Trading in Futures and options are much more volatile in comparison to equity trade. These are fast-moving trades where the margin can fluctuate daily and so profit/loss. Unlike equity, which attracts long-term investors, futures and options are meant for traders who are looking for quick returns. If managed in a planned manner, they allow you to protect yourself from a volatile market, while slowly increasing your gains.
Trading futures and options is not rocket science, but it does need a level of understanding before you dive in. It can be a great tool to hedge your bets and save you from market volatility. Alternatively, as a speculator it can be a medium to play the volatility to make outsized returns, but that approach comes with its own substantial risks.
Derivative trading requires you to understand the movement of the market. Even if you trade through a broker, there are some factors that must be kept in mind.
5 Factors To Remember While Trading In Futures and Options (F&O):
- Don’t be fooled by the leverage
Futures and options assets are heavily leveraged with futures usually seeing a harder sell than options. You are more likely to hear about the profit you can make in the future by fixing an advantageous price. What you are less likely to hear is that the margins can work both ways. You may be forced to sell at less than the market price or buy at more than the market price.
In other words, your likelihood to make a profit is theoretically as good as the likelihood to make a loss. While options may seem like the safer option, as discussed above, you are far more likely to defer trade and lose the premium value, hence, making a net loss.
- Staying within your risk margins
Your risk appetite is the amount of risk that you are willing to take in order to meet your objectives. When trading in derivatives, the underlying motivation is to reduce the risk by fixing the price in advance. In practice, a trader will always try and go for a price that will offer healthy gains. But one of the maxims of investments holds true in this case as well, the higher the reward, the higher the risk. In other words, think of the risk you will be willing to take when agreeing to any price.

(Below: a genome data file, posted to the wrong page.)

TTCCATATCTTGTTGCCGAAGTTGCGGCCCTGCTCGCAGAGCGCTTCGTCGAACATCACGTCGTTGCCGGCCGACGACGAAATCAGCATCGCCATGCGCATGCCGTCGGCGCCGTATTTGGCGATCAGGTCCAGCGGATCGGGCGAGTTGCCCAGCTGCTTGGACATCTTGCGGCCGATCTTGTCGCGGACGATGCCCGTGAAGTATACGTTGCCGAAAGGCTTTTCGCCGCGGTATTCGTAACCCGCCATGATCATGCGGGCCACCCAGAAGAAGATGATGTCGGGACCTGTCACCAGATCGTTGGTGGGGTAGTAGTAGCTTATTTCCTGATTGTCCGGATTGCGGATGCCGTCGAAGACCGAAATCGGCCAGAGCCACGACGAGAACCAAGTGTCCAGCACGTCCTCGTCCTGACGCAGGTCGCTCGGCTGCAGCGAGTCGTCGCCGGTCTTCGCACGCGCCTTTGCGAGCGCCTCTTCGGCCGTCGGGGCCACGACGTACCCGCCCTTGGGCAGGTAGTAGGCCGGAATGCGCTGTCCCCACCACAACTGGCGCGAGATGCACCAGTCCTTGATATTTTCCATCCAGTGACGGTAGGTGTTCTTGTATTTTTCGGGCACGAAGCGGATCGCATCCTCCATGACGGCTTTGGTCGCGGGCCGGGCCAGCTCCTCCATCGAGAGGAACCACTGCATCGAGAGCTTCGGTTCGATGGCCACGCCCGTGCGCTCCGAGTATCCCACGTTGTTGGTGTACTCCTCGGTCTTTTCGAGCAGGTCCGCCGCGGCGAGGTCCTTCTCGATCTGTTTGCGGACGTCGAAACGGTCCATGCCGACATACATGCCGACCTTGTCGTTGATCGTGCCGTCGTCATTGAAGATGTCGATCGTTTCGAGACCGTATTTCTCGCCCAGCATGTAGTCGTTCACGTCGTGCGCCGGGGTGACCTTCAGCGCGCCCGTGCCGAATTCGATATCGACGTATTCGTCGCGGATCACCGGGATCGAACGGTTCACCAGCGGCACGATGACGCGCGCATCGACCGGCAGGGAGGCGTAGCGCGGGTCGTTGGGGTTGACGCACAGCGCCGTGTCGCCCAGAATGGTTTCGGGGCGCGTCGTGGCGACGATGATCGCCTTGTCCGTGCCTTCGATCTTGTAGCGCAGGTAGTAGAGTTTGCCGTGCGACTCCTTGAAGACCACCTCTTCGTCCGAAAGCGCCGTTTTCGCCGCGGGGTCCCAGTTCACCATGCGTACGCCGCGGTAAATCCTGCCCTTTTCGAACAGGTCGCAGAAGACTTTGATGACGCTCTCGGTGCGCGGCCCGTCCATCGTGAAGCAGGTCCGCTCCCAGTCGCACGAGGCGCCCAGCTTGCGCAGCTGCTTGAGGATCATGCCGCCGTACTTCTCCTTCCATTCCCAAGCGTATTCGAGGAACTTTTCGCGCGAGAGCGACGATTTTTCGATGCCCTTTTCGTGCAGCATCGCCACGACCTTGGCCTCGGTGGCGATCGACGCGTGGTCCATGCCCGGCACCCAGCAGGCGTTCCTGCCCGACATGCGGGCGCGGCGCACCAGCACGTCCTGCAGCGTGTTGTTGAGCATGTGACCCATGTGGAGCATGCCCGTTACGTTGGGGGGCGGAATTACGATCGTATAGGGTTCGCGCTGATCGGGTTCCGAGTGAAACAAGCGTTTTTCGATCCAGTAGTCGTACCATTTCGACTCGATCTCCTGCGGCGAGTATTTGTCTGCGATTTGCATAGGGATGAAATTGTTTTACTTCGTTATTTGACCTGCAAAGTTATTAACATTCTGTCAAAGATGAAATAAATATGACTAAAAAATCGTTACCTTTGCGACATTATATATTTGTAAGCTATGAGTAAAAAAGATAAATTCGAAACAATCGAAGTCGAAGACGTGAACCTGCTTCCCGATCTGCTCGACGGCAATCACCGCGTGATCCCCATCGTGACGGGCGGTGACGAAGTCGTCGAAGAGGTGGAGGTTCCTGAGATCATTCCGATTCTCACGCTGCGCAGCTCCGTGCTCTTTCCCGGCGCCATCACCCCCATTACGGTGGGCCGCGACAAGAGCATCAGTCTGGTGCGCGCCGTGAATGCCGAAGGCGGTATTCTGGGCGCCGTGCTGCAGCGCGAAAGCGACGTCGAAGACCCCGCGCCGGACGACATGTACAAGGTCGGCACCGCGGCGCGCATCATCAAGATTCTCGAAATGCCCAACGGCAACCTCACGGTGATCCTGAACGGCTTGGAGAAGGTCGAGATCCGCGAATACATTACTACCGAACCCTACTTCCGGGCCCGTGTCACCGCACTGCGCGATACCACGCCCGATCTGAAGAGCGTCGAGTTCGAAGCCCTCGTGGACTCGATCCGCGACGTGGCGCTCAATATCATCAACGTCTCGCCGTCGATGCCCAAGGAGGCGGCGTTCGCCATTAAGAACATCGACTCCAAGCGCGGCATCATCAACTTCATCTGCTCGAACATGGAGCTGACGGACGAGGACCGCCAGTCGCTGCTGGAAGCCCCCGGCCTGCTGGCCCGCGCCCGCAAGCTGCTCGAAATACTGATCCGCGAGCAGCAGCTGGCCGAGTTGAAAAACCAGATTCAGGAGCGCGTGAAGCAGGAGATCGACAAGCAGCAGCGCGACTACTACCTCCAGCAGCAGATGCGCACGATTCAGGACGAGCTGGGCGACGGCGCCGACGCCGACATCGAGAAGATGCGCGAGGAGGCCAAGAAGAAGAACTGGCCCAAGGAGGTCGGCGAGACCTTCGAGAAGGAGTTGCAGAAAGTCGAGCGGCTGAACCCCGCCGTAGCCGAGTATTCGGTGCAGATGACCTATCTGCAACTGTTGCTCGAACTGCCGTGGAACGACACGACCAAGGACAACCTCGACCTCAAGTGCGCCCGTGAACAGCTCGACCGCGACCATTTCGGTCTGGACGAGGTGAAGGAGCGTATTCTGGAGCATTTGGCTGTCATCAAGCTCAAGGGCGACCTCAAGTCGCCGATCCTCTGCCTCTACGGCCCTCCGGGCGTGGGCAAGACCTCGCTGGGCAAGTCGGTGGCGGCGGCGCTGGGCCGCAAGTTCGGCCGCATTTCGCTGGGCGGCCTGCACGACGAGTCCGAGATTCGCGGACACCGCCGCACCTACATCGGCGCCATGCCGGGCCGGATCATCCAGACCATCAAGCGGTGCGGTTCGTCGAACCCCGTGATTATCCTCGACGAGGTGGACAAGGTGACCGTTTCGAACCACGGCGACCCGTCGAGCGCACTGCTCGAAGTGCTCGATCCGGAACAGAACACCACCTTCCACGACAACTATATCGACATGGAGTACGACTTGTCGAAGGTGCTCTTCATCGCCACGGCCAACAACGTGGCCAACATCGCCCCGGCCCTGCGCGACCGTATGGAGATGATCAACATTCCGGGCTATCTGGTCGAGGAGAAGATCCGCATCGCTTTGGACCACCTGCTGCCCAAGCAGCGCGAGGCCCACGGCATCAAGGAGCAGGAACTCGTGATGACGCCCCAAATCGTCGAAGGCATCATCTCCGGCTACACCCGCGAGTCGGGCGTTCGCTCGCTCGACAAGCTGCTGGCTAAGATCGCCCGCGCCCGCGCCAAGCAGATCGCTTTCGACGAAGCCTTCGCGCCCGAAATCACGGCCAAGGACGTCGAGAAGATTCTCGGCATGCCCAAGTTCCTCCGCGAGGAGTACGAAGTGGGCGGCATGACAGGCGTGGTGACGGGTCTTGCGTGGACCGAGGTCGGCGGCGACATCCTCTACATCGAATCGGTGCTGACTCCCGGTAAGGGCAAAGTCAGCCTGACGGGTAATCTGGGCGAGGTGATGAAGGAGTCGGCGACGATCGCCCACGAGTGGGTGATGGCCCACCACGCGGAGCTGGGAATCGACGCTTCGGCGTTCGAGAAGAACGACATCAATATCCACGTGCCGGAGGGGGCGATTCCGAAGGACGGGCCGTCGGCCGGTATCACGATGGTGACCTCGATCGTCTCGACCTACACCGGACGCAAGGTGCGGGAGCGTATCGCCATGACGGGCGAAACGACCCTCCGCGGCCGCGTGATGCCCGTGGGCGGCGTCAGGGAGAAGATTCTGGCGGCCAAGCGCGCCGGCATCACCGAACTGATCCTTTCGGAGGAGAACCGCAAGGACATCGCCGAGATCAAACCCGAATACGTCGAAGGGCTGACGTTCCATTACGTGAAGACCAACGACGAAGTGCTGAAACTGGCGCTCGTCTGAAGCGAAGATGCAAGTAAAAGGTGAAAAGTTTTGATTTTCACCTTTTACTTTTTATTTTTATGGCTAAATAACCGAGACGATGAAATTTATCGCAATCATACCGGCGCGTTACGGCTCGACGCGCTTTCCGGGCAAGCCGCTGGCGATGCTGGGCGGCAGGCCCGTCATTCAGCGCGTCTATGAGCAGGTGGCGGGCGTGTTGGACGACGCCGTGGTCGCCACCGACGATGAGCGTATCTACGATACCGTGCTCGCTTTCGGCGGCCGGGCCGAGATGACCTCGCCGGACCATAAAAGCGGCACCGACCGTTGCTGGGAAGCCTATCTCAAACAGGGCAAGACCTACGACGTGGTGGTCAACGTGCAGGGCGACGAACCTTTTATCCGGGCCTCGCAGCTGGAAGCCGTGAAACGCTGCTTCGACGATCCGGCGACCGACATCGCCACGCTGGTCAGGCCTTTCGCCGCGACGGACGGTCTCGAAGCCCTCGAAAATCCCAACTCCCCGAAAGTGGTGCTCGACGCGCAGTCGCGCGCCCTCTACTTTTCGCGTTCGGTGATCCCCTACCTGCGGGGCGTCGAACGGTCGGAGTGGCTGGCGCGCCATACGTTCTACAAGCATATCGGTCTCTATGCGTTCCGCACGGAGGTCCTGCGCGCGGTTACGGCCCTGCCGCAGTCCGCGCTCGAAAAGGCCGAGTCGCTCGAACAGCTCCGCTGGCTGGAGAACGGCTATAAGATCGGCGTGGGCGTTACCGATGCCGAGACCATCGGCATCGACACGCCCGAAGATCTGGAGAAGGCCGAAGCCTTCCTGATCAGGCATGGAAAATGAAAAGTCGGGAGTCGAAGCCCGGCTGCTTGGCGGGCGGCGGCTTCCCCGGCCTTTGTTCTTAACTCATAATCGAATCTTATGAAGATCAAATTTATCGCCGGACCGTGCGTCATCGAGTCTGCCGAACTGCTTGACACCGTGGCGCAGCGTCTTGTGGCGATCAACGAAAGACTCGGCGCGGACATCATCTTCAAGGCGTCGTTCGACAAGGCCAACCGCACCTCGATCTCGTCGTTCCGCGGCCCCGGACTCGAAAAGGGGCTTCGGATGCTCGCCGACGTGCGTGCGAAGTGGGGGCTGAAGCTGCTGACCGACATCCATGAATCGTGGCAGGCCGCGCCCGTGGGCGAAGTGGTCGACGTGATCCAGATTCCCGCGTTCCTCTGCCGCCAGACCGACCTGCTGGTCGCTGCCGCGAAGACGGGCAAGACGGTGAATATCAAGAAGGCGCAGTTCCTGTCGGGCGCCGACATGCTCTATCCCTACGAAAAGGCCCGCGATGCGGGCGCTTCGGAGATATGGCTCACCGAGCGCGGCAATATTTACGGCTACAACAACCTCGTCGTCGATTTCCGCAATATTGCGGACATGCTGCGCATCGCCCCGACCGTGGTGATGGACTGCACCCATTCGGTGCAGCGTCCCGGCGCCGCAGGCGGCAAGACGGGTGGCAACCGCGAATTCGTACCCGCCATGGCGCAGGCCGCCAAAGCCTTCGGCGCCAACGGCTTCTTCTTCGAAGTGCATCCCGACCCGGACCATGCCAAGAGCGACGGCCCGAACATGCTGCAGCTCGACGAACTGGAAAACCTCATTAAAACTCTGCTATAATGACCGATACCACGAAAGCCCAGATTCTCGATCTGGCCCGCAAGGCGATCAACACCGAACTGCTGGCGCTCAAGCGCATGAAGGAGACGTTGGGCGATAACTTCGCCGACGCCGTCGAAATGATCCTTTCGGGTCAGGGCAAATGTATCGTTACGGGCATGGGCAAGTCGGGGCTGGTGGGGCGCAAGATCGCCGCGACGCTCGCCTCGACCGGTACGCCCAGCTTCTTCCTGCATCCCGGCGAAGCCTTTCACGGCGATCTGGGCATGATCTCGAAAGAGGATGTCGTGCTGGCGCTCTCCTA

- Setting up stop-loss and take-profit level
For seasoned traders, one of the oft-used tools to control their trade is setting up stop-loss or take-profit levels. A stop-loss is the maximum amount of loss that can be undertaken while a take-profit is the maximum profit you will settle for. While the latter may seem contrary, a take-profit point allows you to fix a price where the stock can stabilise before falling. These are the twin price points within which a trader operates.
- Margins and market volatility
While it may seem that we are hedging our bets and ensuring healthy margins on a futures and options trade, you must keep in mind that these margins are themselves subject to the movement of the market. In a volatile market, if your trade is making a large notional loss, you will be required to post higher margin quickly, else risk the broker squaring off your trade and losing your existing margin.
- Be aware of the costs
Derivative trading does not require a demat account. It is often seen as a more economical alternative in terms of cost price. But don’t be fooled by the lower brokerage. There are additional costs that include stamp duty, statutory charges, goods and services tax (GST), and securities transaction Tax (STT). But the real cost hike comes from the frequency of trade. Derivative trade is quick with multiple transactions in a short time, which multiplies the cost of your overall trading. Hence, it is always advisable to keep a check on the number of transactions against the gains you are making.